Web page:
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Old Posted Jan 22, 2012, 11:36 PM
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andrew_scot andrew_scot is offline
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Join Date: Jan 2012
Location: Downtown Los Angeles
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this is AWESOME! I live in the Young Apartment Building, which is actually what led me here. I was trying to search some history about it and what a find! Once I get a chance, I'll upload some photos from the inside of the building. Anyway, it was renovated in 1994 and now it houses mostly studio apartments and some one bedrooms. They still have a lot of the original character, built-ins, molding, etc. and the lobby is awesome. Thanks for posting these and like I said, I'll get some pics of the interior up as soon as I can!

Quote:
Originally Posted by Beaudry View Post

http://digitallibrary.usc.edu/search...=1296853575049
maps.bing.com

Malumot is talking about the Young Apartments. Which I love, as I love much of this area, since I would roam about in it ca. 1983 as a wayward youth frequenting punk rock shows at the Olympic.

mine

Surprised we haven't mentioned the Young. It's a nice slice of remaining early LA. Never been inside; it having been a slum for so long means it's either remarkably intact, or horribly butchered. I need to check it out. Largest ballroom? Disappearing beds? Mahogany?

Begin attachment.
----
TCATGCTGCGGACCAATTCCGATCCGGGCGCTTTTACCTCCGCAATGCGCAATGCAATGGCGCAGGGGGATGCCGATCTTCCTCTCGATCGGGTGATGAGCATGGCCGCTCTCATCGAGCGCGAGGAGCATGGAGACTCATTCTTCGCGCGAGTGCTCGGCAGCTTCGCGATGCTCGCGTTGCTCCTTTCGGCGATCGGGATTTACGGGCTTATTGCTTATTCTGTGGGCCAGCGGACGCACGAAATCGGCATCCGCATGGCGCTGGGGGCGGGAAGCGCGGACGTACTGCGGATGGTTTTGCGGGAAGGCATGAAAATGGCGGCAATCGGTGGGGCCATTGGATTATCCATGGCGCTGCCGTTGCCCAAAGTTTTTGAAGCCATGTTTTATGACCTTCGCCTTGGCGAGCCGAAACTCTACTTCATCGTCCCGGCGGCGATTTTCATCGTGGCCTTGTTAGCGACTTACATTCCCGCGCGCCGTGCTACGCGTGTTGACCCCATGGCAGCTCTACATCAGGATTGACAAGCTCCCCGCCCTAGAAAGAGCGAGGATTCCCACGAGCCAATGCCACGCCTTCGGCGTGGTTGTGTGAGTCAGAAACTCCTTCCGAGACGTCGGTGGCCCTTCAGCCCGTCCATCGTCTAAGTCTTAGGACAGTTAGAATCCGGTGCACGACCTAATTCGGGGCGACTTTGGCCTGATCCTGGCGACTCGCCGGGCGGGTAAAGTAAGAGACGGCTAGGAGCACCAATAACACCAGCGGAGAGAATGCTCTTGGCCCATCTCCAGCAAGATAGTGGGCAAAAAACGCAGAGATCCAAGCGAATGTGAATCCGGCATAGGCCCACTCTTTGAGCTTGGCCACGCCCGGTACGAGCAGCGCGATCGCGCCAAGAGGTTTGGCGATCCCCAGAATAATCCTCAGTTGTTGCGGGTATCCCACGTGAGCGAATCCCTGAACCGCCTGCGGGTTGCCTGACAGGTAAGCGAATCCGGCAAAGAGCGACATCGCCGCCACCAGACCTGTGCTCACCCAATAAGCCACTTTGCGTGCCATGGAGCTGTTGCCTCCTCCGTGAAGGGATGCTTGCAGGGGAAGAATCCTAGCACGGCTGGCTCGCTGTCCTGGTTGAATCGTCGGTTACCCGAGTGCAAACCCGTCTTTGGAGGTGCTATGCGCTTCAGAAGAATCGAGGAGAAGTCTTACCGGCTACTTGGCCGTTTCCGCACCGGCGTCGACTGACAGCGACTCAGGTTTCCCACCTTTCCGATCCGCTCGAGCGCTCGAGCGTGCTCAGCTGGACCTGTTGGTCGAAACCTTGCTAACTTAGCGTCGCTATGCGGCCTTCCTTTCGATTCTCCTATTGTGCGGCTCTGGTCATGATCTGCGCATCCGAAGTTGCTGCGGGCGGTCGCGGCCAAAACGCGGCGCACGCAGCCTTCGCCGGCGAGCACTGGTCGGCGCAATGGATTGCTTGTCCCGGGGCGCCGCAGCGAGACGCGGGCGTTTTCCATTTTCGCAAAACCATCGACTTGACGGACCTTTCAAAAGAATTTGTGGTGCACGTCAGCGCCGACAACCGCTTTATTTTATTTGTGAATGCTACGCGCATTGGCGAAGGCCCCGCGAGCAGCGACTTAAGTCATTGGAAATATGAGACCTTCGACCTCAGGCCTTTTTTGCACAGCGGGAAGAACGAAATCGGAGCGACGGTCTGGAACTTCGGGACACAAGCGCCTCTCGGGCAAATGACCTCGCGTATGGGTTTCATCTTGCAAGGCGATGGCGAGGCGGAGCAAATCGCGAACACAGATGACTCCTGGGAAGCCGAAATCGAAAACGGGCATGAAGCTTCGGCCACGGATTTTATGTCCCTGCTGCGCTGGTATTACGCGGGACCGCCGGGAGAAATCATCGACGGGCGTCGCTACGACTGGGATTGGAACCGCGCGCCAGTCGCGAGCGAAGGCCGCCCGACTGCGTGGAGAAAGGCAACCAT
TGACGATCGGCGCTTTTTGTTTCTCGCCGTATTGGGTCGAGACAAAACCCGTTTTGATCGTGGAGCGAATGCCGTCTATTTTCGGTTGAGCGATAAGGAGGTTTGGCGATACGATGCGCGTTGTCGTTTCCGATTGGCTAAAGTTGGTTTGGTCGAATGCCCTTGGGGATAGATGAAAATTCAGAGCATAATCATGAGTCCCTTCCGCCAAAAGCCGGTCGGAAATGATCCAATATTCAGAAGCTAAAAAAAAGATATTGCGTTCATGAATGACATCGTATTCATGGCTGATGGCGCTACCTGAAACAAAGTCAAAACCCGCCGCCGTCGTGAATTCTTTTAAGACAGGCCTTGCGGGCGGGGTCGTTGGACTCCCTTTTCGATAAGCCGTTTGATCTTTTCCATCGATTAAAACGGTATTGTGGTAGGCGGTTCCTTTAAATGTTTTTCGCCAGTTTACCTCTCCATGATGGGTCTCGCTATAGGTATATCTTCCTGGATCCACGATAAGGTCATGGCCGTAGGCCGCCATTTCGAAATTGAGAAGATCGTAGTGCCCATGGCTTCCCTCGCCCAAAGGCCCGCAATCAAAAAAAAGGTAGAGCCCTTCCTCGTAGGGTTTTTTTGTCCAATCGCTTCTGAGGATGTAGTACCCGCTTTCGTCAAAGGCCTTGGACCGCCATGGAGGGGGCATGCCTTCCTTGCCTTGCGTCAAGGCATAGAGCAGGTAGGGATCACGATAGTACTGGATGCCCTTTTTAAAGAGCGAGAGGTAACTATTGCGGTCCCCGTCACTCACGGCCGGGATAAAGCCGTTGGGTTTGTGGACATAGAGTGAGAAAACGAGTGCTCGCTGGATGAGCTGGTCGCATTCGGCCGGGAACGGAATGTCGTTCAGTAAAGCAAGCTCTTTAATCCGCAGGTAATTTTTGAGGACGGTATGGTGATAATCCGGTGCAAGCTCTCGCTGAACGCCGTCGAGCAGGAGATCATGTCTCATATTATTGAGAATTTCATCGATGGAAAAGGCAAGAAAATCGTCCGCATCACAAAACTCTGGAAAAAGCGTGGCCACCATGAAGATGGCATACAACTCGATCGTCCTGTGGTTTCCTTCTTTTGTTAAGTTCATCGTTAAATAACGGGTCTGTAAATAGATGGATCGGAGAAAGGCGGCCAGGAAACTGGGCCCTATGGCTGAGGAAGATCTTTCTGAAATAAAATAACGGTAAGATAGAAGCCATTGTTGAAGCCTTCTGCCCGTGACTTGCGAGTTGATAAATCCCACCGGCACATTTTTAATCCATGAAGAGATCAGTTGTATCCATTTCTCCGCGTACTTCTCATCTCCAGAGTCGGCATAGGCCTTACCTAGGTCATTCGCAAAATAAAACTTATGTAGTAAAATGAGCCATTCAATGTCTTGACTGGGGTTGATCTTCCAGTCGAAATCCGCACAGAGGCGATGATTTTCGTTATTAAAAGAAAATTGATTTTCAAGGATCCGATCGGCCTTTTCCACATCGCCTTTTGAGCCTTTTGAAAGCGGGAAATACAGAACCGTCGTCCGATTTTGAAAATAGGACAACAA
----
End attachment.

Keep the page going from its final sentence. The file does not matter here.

proquest July 28 1912

Of course there is assorted drama over the course of its long life.

proquest
(Vilalee Goddard was despondent because her husband George cruised off to visit his mother in Walnut Park on New Year's Eve. New Year's! [1938] So Vilalee, 38, takes a .38 and commits suicide, or so ruled County Autopsy Surgeon Wagner. But twice in the chest and THEN one through the head? Damn.)

The Young became vaguely famous in the early 80s for being owned by former San Diego councilman graduated to notorious LA slumlord Michael Schaefer. Schaefer was in court lots, and thus in the papers, for his rubble-filled, rodent-infested apartments. Tenants in his structures (including the Young) faced eviction as Schaefer elected not to pay DWP et al. utility bills for the properties.

proquest

He wouldn't install smoke detectors or repair fire doors and was sentenced to 45 days in jail; served ten. The building is sold to one Bradley Thrasher, who doesn't do much better -- in 1985 he gets a million-dollar loan from the CRA to fix life-threatening problems, doesn't, and thereafter faces six months/$1,000 fine for code violations. In 1986 the Young lights on fire, and 40 tenants had to be rescued from the fire escapes by hook n' ladder because the fire escape drop-downs didn't work. Thrasher serves 60 days concurrent with other code violations at the Young.

That said, a few months later in January 1987, it is made LA Historic-Cultural Landmark #317.

Again, no idea as to its interior awesomeness. Its exterior never ceases to delight when heading to that 110 onramp.

maps.google.com
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